New cold case unit turning up the heat
If you were to compile a list of noble professions these days, chances are pretty good that lawmakers – whether they be based here in Concord or the nation’s capital in Washington – wouldn’t be found anywhere near the top of the page.
The only thing our elected officials are consistently good at, if you listen to the critics, is making a bad situation worse – oftentimes at our expense.
But every once in a while a situation arises where even the most cynical among us can’t help but appreciate the direct link between a piece of legislation and a positive outcome for society.
The arrest of a former New Hampshire man this week in connection with the deaths of a Keene family 21 years ago – mother, father and two young daughters – is one of those occasions.
On Wednesday, New Hampshire Attorney General Michael Delaney announced that David McLeod, 53, had been arrested in West Sacramento, Calif., on four counts of second-degree murder for “recklessly causing the death of the Hina family members under circumstances manifesting an extreme indifference to the value of human life,” according to a written statement from the attorney general’s office.
McLeod is accused of setting a fire to a multi-unit apartment building in the early morning hours of Jan. 14, 1989, that claimed the lives of Carl Hina, 49; his wife, Lori Hina, 26; Carl’s 12-year-old daughter, Sara, and the couple’s 4-month-old daughter, Lillian.
He was arraigned Wednesday on a fugitive from justice charge in Yolo County Superior Court in Woodland, Calif., and held without bail while New Hampshire officials attempt to extradite him to face charges here – a process that could take up to 90 days, according to officials.
The arrest, in and of itself, is a significant breakthrough in the pursuit of justice, one certain to bring satisfaction to family and friends of the Hina family, some of whom still reside in the western part of the state.
But the arrest is notable for one other important reason – it was made possible by the passage of legislation last summer that led to the creation of a four-person cold case unit to review the state’s more than 100 unsolved homicides, suspicious deaths and missing person cases in which foul play is suspected.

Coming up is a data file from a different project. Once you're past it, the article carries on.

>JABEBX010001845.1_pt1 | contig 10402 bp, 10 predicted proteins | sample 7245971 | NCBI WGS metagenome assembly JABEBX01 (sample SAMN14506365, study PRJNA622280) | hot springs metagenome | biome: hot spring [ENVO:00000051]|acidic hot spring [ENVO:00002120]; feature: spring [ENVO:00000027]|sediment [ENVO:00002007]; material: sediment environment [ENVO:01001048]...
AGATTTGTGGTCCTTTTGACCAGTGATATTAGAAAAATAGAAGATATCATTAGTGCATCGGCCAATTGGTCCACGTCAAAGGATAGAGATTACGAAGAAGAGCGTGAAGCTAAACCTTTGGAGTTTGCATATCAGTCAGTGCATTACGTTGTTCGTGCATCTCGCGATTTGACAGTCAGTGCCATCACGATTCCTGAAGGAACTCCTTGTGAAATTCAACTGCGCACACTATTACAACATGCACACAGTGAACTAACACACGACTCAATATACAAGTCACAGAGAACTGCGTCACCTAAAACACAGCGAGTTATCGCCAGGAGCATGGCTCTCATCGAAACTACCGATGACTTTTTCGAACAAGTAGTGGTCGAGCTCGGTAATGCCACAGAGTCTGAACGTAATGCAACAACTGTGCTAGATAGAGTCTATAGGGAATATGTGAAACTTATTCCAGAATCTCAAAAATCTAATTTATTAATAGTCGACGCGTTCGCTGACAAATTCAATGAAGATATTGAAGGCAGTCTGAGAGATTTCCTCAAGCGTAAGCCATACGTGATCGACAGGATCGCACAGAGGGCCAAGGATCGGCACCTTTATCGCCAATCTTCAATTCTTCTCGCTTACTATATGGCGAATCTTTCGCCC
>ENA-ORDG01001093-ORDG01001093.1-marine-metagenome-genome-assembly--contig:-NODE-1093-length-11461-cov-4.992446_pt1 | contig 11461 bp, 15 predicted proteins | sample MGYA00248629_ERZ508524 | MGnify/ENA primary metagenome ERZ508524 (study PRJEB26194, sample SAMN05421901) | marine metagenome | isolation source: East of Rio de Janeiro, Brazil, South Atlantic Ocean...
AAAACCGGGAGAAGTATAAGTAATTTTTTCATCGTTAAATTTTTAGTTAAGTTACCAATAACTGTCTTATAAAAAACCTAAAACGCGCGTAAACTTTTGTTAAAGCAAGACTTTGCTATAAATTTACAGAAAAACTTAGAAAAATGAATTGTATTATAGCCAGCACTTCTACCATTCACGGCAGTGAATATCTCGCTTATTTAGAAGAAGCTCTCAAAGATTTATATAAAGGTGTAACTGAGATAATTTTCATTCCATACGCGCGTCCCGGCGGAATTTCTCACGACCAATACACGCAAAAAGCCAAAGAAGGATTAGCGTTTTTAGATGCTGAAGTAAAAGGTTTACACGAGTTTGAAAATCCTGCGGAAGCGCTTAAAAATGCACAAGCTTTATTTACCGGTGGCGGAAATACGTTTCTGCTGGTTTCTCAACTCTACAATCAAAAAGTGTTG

The bill was the brainchild of Rep. Peyton Hinkle, R-Merrimack, a four-term legislator who recently announced he would not seek re-election this fall.
Hinkle was inspired, in part, by former Merrimack police Detective Joseph Horak, who has spent three decades investigating the murders of two Merrimack teens, whose bodies were found in a wooded section off New Boston Road in Candia in the summer of 1973.
Still, despite broad support in both chambers of the Legislature, the bill creating the special investigatory unit almost didn’t come to pass over a lack of state funding.
If it weren’t for the receipt of $1.2 million in federal stimulus money through the Edward Byrne Memorial Justice Assistance Grant program, the unit might not exist today – and the Hina case might be no closer to being solved.
The cold case unit’s dependence on federal money isn’t lost on Hinkle, who reiterated that point when a Telegraph reporter broke news of the arrest to him Wednesday night. Federal funding for the program is expected to run out in three years.
“The important thing is that in three years this is going to have to be re-funded,” he said. “The cold case squad wanted to show some progress to help with that, and this is very good news. I think this is good progress.”
An action initiated by a state politician with the assistance of federal stimulus funding – certainly not the most popular combination amidst all the antigovernment talk now enveloping the nation.
But one that could make a real difference here between justice being served and someone getting away with murder.